The Los Angeles City Council this week unanimously approved a motion, introduced in January in response to the killing of 16-year-old Tioni Theus, that seeks an equity analysis of violence and crime targeting Black women and girls, how the cases are handled and the rate at which they are solved.

The motion was introduced by Councilmen Marqueece Harris-Dawson and Curren Price on Jan. 26, more than two weeks after Tioni’s body was found on the side of the Harbor (110) Freeway on the Manchester Avenue on-ramp near South Figueroa Street.

Tioni had last been seen Jan. 7 after telling a family member she was going to meet a friend to go to a party, officials said.

“For the Theus family, it’s been an eternal nightmare that they will never wake up from,” Price said before Tuesday’s vote. “The cries of the community have called on us to be the voice for a young girl, a child, who had her life stolen away in the most horrific way possible.”

The motion requested that the city’s Civil + Human Rights and Equity Department and police department make recommendations to improve equity and justice for all crime victims.

The equity analysis will include information on violence and crime experienced by Black women and girls in Los Angeles, the rate at which homicides and violent crime against Black women and girls are solved, how missing persons cases involving Black women and girls are handled and policy recommendations to increase equity and justice for victims and their families.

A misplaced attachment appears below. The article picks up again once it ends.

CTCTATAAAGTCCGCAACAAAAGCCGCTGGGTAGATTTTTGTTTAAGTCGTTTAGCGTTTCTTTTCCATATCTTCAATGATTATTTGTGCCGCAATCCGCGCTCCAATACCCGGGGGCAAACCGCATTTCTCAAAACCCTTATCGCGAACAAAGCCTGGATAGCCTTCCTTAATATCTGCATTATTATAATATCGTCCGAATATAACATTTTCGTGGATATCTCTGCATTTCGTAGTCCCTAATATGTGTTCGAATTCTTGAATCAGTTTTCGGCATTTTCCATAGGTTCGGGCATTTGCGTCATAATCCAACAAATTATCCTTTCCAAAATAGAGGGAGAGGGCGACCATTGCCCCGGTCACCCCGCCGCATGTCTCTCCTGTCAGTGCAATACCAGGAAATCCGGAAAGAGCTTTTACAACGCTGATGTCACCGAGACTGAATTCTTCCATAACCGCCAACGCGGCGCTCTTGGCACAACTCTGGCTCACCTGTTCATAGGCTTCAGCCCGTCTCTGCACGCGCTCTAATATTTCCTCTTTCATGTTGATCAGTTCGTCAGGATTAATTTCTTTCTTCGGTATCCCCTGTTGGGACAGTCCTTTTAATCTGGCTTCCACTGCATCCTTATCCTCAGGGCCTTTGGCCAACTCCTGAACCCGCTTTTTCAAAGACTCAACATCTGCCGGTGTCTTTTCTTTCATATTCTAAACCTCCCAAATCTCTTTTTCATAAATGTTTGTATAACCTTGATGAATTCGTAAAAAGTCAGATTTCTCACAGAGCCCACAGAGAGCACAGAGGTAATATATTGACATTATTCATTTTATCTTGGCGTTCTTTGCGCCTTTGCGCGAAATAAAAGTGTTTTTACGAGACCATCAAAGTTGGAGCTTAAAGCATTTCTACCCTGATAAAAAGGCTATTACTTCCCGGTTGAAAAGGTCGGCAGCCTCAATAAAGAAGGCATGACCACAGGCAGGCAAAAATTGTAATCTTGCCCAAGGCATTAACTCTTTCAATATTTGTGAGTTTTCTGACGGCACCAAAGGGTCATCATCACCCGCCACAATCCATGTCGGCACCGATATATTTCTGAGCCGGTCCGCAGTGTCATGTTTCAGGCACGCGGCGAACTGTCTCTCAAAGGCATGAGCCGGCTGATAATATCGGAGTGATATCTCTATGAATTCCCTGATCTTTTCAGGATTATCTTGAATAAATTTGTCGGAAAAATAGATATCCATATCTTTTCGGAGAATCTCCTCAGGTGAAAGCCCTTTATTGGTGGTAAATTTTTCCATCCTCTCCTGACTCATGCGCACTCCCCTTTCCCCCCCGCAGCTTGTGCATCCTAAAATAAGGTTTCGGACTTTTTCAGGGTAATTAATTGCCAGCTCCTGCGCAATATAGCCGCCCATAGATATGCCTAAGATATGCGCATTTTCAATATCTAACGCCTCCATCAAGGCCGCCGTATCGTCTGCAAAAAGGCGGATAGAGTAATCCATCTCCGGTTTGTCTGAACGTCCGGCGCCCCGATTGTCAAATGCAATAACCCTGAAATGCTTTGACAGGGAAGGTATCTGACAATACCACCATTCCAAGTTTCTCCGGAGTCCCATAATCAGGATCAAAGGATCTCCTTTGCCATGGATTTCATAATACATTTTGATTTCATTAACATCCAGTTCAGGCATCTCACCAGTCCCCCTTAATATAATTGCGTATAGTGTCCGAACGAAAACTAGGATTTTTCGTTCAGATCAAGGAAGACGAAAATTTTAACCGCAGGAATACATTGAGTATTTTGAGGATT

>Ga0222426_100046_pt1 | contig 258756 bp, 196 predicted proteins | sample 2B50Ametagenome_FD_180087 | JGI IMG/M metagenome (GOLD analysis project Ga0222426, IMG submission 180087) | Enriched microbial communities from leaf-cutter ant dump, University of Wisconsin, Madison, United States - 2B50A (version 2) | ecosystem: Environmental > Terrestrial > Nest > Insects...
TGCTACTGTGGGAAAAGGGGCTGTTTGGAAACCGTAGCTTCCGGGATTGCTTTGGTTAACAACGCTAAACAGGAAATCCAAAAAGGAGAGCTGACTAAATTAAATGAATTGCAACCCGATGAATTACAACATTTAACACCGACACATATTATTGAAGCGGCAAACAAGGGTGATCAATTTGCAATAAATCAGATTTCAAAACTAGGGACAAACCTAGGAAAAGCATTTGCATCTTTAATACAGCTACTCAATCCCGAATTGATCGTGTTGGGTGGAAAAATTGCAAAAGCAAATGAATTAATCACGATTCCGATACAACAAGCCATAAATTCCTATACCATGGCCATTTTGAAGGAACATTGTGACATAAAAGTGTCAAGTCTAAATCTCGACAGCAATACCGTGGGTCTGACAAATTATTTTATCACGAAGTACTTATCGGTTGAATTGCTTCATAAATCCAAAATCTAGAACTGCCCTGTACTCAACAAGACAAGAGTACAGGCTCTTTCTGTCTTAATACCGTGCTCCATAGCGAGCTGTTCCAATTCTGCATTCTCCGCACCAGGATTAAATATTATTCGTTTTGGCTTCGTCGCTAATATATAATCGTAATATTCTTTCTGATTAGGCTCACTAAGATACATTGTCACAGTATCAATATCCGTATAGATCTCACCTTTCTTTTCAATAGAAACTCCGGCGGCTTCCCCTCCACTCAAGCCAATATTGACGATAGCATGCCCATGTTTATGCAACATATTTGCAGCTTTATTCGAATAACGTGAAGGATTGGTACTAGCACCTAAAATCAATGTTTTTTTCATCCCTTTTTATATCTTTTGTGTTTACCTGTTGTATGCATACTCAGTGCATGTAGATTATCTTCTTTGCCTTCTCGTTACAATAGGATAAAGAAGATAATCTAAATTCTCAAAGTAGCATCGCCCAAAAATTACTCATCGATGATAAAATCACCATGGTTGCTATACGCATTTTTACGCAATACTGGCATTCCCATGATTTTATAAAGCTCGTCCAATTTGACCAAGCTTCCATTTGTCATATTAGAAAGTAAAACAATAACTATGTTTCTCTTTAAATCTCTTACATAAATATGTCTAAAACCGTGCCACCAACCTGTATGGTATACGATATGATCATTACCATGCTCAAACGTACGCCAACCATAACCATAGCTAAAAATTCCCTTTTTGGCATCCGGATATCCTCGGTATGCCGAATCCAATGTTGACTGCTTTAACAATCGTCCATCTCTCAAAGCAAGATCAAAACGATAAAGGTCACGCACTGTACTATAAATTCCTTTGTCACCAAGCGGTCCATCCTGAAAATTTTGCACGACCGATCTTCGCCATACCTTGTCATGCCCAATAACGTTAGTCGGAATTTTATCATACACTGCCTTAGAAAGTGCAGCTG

“Once the findings are published, our hopes are that the recommendations will go on to spur policy changes for not only Los Angeles, but nationwide, and to achieve the equity and justice for all Black women and Black girls, so they do not become another forgotten headline,” Price said.

The councilmen note in their motion that it took nearly two weeks after Tioni’s death before any requests were made for public help finding her Killer.

“While violent crime against any individual, regardless of race or gender, is a terrible tragedy, deep inequities exist in the violence and crime Black women and girls face, the way in which those crimes are covered in the media, and in turn, the way in which society perceives and responds to the problem,” according to the motion.

“Tioni Theus, and all Black women and girls who have been the victims of violent crime, deserve our attention, compassion and the swift and urgent pursuit of justice,” it continues.

The motion cited a 2016 Northwestern Law Journal of Criminal Law and Criminology study that found that missing person cases involving Black people make up about one-fifth of such reports in the mainstream media, even though they make up one-third of all missing-person cases reported to the FBI.

About 34 percent of missing girls and women in 2020 were Black, despite Black girls and women being only about 15 percent of the U.S. female population, the motion added, citing the National Crime Information Center.

A suspect in Tioni’s killing has not been identified. The city of Los Angeles and the state each offered a $50,000 reward for information leading to the suspect’s arrest and conviction, while the county offered $20,000.

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